By Shona Louise

Ever since I’ve been able to understand my rare genetic condition I’ve spent as much of my time as possible researching it, educating myself whenever I can because when you have something that is uncommon you have no choice but to. Marfan Syndrome is the name of my condition and February is the awareness month for it, as well as it being Rare Disease Day on the 28 and my condition is just one of over 6,000 different rare conditions that affect people across the world. Whilst Marfan is rare though it isn’t a one in a million kind of condition but that doesn’t mean that every doctor I see has heard of it either.

So, what exactly is Marfan Syndrome?

Quite simply it is a disorder of the body’s connective tissues and you can think of these tissues as being the body’s glue, it helps to hold cells, organs and other tissues together giving the body stability. When these tissues are faulty in some way it can result in many different symptoms and in regards to Marfan there are some characteristics and signs that are frequently associated with it. Typically people with Marfan will be tall and slim with long arms, legs and fingers as well as perhaps having hypermobile joints, scoliosis, breastbone deformities, flat feet, crowded teeth and problems with the heart, mainly the aorta. However, it is possible to have Marfan despite not having every or even most of these symptoms, as you can imagine this means that sometimes people don’t get diagnosed until late into their lives and it’s thought that the average lifespan of someone undiagnosed could perhaps be only about 40-50 years. I’m trying to change that though and I use my own personal experiences to try and raise awareness of Marfan Syndrome through my blog and social media platforms.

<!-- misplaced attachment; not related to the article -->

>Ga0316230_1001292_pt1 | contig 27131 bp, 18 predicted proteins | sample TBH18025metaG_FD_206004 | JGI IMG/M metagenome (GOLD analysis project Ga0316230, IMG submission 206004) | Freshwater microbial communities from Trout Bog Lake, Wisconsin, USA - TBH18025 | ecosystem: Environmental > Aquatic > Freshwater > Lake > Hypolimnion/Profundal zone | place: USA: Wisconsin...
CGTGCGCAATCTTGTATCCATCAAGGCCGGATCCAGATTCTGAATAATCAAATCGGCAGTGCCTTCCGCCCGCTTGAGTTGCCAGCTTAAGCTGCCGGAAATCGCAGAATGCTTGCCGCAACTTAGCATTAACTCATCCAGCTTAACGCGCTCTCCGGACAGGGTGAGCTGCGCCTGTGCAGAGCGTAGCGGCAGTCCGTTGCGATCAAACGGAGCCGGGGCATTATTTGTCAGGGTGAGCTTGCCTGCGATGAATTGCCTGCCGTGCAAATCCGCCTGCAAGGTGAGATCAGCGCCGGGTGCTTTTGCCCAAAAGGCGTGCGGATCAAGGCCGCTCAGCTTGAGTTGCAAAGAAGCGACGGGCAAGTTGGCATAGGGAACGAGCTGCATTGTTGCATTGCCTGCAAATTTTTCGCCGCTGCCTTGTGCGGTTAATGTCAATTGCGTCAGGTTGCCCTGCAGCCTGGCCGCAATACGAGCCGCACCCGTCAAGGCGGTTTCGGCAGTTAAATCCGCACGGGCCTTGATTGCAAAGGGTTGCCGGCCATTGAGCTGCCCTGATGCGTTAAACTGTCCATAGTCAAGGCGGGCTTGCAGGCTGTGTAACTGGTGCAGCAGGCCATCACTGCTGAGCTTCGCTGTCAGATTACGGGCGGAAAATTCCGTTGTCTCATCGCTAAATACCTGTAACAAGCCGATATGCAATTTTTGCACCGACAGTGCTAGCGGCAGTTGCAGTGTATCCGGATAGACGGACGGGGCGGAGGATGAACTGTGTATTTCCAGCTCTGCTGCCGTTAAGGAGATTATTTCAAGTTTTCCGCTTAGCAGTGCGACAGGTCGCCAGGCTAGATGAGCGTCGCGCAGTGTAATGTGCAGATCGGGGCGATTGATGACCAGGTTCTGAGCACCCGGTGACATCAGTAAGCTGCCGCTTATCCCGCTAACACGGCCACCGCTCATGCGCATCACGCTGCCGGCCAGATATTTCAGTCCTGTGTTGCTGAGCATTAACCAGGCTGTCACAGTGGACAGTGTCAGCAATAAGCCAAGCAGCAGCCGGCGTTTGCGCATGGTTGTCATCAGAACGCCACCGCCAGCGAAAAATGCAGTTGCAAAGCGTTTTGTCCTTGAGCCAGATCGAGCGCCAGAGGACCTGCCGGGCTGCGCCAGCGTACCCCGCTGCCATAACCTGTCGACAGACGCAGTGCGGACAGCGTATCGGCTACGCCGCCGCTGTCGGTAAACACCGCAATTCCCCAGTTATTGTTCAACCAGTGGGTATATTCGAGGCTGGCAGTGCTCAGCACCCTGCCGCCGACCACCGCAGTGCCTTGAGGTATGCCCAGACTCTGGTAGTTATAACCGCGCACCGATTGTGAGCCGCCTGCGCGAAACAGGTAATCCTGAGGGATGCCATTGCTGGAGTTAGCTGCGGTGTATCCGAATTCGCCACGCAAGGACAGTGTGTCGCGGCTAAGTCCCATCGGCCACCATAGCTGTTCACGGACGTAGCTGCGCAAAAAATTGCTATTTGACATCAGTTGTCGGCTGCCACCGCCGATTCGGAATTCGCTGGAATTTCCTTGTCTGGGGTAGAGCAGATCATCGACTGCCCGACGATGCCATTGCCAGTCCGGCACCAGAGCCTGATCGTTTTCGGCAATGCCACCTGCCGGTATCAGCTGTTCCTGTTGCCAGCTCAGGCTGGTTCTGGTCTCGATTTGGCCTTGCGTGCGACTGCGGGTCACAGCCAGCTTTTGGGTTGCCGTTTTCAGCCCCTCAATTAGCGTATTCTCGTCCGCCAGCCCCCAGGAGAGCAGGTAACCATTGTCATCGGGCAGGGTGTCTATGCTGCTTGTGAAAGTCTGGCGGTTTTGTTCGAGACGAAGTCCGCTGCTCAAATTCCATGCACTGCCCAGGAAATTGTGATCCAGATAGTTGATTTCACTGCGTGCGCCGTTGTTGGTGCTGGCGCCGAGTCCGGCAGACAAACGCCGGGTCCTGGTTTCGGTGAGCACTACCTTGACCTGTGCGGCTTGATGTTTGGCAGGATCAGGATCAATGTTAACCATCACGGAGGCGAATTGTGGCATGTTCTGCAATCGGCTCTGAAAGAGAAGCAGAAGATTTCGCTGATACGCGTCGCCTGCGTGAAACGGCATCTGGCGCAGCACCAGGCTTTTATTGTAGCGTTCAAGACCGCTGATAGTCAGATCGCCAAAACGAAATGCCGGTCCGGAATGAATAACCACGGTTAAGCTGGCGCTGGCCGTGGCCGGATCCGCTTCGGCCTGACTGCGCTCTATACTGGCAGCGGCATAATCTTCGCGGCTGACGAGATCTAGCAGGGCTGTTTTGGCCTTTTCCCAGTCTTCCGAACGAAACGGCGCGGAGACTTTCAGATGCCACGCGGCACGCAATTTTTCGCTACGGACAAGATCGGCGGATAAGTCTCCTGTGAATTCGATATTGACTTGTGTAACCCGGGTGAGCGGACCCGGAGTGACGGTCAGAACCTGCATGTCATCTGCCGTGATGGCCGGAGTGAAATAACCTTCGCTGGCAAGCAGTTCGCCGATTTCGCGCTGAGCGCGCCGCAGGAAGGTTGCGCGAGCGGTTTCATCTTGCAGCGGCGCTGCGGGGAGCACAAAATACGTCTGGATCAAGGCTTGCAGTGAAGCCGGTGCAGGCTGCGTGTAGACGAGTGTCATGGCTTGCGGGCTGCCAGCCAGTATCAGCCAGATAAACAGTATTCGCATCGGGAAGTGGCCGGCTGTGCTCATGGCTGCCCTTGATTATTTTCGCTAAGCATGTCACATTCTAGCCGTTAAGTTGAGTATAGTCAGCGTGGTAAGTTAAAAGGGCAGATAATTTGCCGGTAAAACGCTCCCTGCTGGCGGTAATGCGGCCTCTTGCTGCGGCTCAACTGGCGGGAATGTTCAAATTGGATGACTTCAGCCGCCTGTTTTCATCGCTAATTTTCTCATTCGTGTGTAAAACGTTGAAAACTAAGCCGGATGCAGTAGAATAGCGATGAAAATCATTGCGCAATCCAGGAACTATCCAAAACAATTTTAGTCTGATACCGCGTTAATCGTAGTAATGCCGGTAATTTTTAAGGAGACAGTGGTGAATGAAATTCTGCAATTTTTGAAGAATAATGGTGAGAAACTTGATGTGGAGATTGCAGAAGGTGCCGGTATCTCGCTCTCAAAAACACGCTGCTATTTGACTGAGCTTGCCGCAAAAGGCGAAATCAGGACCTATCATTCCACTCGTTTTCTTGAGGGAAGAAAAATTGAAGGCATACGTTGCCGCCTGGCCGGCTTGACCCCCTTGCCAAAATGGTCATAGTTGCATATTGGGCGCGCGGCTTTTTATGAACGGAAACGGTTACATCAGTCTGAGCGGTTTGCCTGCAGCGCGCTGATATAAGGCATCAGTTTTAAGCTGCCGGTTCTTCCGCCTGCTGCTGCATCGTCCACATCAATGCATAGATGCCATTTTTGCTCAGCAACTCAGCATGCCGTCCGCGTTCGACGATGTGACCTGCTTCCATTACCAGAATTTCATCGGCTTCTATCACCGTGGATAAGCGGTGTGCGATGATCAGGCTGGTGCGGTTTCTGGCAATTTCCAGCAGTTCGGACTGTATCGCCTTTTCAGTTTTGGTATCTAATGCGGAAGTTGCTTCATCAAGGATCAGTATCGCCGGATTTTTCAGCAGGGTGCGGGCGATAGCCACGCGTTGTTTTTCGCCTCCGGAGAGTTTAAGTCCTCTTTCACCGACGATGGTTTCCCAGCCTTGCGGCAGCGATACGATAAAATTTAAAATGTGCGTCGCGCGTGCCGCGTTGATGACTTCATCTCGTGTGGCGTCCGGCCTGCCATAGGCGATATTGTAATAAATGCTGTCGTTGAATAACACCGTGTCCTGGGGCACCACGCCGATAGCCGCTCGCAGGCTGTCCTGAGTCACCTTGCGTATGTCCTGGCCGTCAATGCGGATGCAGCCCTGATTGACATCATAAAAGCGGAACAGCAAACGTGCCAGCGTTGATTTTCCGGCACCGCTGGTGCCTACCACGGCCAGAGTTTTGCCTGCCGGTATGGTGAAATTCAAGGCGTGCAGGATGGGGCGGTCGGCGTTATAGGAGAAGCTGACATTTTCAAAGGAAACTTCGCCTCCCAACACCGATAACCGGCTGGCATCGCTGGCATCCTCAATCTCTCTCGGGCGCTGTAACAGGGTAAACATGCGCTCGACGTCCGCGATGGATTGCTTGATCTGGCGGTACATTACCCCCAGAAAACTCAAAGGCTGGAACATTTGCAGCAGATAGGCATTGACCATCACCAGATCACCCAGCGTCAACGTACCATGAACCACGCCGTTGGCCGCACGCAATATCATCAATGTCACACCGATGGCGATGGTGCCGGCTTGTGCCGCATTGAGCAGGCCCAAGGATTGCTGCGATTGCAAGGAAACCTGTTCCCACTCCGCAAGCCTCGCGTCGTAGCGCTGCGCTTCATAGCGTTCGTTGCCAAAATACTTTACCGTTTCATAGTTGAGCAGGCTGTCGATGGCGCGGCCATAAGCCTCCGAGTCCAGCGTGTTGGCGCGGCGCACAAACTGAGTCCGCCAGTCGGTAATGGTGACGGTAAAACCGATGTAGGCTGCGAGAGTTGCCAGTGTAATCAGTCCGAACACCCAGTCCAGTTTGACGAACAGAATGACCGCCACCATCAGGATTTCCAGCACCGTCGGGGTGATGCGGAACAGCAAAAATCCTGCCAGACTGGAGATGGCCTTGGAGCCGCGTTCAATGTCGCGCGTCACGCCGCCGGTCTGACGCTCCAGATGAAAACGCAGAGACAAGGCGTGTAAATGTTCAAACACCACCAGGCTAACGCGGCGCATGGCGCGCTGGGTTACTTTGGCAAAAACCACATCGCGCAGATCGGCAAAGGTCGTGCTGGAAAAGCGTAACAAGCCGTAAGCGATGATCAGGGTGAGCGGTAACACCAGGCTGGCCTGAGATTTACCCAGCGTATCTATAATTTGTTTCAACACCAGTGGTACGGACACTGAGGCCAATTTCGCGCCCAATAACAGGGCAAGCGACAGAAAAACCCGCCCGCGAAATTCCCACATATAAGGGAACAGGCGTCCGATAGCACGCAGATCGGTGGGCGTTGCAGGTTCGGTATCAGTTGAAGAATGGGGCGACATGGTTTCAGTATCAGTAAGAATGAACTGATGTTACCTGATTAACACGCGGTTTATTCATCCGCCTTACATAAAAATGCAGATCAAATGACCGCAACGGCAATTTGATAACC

‘During a 6 hour operation they used metal rods and screws to straighten my spine.’

Over the years I’ve talked about my health and disability a lot on my blog, Shona Louise, as when my health declined in my teens I found it a great place to vent my emotions. I was diagnosed with Marfan as a baby/toddler though, my Mum knew she had the condition because sadly her Dad had passed away from the heart complications when she was just 7 years old. It meant that I was able to get an early diagnosis though and monitoring of my heart, eyes and joints could begin. When I was a child I suffered with joint hypermobility and pains but it was in my early teens that I received my first secondary diagnosis, Scoliosis. This is the sideways curvature of the spine and at first my curve a C shape and only mild, about 27 degrees, but it quickly progressed and I found myself in a lot of back pain and struggling with school in my GCSE year, missing 7-10 days of school at a time sometimes. X-Rays revealed that my curve had increased to about 50 degrees, the point at which they consider surgery and my pain meant that it was a no brainer for my surgeons and I was put on the list. I was 16 when during a 6 hour operation they used metal rods and screws to straighten my spine, unfortunately things didn’t go quite to plan though and a CT scan 6 months after the original surgery revealed that one of the screws was sitting on a nerve. This was causing me horrible nerve pain in my right leg so almost a year after the first operation I found myself in the operating theatre again, this time I had the screw removed and replaced. Thankfully that seemed to solve the problem and I was sure that I could return back to ‘normal’ life.